Most of us are familiar with the name “Ebenezer” because of the character Ebenezer Scrooge in Charles Dickens’s novella A Christmas Carol. Because of that story, the name “Ebenezer” has taken on the connotation of miserliness and a lack of charity—although, to be fair, Ebenezer Scrooge did become a changed man at the end of the story.
The name “Ebenezer” actually comes from the Bible. In 1 Samuel 7, during the end of the time of the judges, Israel experiences revival under the leadership of Samuel. The nation repents of their sin, destroys their idols, and begins to seek the Lord (1 Samuel 7:2–4). Samuel gathered the people at Mizpah where they confessed their sin, and Samuel offered a sacrifice on their behalf (verses 5–9).
It was during this time of repentance and renewal that the enemy attacked: “While Samuel was sacrificing the burnt offering, the Philistines drew near to engage Israel in battle” (1 Samuel 7:10). The Israelites went out to do battle against the invaders, and God sent them supernatural help: “That day the LORD thundered with loud thunder against the Philistines and threw them into such a panic that they were routed before the Israelites” (verse 10).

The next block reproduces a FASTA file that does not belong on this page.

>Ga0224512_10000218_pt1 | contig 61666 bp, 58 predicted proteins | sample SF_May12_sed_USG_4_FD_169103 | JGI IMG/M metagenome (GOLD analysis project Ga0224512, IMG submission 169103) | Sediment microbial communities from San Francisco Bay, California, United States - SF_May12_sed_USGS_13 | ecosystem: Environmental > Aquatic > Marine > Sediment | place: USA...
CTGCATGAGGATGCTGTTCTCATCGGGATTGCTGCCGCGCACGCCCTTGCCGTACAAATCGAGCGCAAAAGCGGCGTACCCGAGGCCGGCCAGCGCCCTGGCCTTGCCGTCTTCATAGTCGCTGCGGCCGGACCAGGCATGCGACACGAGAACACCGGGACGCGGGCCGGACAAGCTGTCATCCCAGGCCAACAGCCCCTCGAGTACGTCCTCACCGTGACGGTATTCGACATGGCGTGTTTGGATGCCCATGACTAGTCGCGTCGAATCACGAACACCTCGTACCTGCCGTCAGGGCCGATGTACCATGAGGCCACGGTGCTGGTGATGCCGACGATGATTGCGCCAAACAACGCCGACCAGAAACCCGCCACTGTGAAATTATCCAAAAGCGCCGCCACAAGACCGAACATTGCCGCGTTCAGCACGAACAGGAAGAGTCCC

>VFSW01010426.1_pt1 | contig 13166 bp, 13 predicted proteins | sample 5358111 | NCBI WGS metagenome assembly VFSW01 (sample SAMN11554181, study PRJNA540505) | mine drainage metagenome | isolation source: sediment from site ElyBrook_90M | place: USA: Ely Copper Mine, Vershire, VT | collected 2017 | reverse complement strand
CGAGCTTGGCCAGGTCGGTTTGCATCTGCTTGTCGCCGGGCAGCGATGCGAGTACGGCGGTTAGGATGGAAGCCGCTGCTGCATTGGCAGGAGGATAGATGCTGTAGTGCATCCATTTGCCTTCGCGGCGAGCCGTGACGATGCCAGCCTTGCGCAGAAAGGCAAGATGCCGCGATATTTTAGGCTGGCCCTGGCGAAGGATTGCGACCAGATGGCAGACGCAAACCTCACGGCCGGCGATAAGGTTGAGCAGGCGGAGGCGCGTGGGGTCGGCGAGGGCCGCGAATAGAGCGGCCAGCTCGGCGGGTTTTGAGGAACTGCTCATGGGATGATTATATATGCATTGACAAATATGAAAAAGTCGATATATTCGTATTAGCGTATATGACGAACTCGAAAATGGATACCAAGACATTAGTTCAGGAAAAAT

Israel’s victory over the Philistines was decisive. Several cities the Philistines had captured were restored to Israel, and it was a long time before the Philistines tried to invade Israel again (1 Samuel 7:13–14). To commemorate the divine victory, “Samuel took a stone and set it up between Mizpah and Shen. He named it Ebenezer, saying, ‘Thus far the LORD has helped us’” (verse 12).
Ebenezer means “stone of help.” From then on, every time an Israelite saw the stone erected by Samuel, he would have a tangible reminder of the Lord’s power and protection. The “stone of help” marked the spot where the enemy had been routed and God’s promise to bless His repentant people had been honored. The Lord had helped them, all the way to Ebenezer.